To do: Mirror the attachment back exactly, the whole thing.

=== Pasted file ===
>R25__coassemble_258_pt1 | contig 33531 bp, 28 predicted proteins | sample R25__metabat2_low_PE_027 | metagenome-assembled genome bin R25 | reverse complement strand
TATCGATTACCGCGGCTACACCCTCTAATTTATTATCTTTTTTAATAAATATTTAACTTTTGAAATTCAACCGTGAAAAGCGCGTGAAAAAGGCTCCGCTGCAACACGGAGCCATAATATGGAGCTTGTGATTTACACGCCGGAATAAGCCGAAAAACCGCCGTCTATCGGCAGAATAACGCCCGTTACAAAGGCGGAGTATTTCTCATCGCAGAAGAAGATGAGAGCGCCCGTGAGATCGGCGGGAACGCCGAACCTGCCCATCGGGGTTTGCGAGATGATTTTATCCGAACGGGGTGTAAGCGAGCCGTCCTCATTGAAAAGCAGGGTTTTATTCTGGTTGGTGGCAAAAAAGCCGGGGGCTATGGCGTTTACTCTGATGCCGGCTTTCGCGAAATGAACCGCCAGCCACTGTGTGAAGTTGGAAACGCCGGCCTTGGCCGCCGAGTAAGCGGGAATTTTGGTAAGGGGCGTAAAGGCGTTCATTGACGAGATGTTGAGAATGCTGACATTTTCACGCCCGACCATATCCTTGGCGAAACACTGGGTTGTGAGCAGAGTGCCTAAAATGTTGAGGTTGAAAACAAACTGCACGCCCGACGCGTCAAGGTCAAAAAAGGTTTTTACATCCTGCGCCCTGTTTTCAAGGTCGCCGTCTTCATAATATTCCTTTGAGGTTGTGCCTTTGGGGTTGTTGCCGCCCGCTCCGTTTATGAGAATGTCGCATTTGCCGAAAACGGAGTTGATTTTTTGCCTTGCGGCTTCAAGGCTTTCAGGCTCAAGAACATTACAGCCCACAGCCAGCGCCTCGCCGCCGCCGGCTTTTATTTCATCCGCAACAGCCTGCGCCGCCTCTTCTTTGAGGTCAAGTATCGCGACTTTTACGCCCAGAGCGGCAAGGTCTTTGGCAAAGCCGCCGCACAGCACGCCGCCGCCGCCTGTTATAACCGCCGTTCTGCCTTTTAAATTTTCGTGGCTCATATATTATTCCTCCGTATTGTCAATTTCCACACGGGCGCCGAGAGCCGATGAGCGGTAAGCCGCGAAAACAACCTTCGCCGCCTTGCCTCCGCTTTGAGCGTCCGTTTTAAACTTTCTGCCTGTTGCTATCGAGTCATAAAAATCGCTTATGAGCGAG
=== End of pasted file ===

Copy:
>R25__coassemble_258_pt1 | contig 33531 bp, 28 predicted proteins | sample R25__metabat2_low_PE_027 | metagenome-assembled genome bin R25 | reverse complement strand
TATCGATTACCGCGGCTACACCCTCTAATTTATTATCTTTTTTAATAAATATTTAACTTTTGAAATTCAACCGTGAAAAGCGCGTGAAAAAGGCTCCGCTGCAACACGGAGCCATAATATGGAGCTTGTGATTTACACGCCGGAATAAGCCGAAAAACCGCCGTCTATCGGCAGAATAACGCCCGTTACAAAGGCGGAGTATTTCTCATCGCAGAAGAAGATGAGAGCGCCCGTGAGATCGGCGGGAACGCCGAACCTGCCCATCGGGGTTTGCGAGATGATTTTATCCGAACGGGGTGTAAGCGAGCCGTCCTCATTGAAAAGCAGGGTTTTATTCTGGTTGGTGGCAAAAAAGCCGGGGGCTATGGCGTTTACTCTGATGCCGGCTTTCGCGAAATGAACCGCCAGCCACTGTGTGAAGTTGGAAACGCCGGCCTTGGCCGCCGAGTAAGCGGGAATTTTGGTAAGGGGCGTAAAGGCGTTCATTGACGAGATGTTGAGAATGCTGACATTTTCACGCCCGACCATATCCTTGGCGAAACACTGGGTTGTGAGCAGAGTGCCTAAAATGTTGAGGTTGAAAACAAACTGCACGCCCGACGCGTCAAGGTCAAAAAAGGTTTTTACATCCTGCGCCCTGTTTTCAAGGTCGCCGTCTTCATAATATTCCTTTGAGGTTGTGCCTTTGGGGTTGTTGCCGCCCGCTCCGTTTATGAGAATGTCGCATTTGCCGAAAACGGAGTTGATTTTTTGCCTTGCGGCTTCAAGGCTTTCAGGCTCAAGAACATTACAGCCCACAGCCAGCGCCTCGCCGCCGCCGGCTTTTATTTCATCCGCAACAGCCTGCGCCGCCTCTTCTTTGAGGTCAAGTATCGCGACTTTTACGCCCAGAGCGGCAAGGTCTTTGGCAAAGCCGCCGCACAGCACGCCGCCGCCGCCTGTTATAACCGCCGTTCTGCCTTTTAAATTTTCGTGGCTCATATATTATTCCTCCGTATTGTCAATTTCCACACGGGCGCCGAGAGCCGATGAGCGGTAAGCCGCGAAAACAACCTTCGCCGCCTTGCCTCCGCTTTGAGCGTCCGTTTTAAACTTTCTGCCTGTTGCTATCGAGTCATAAAAATCGCTTATGAGCGAG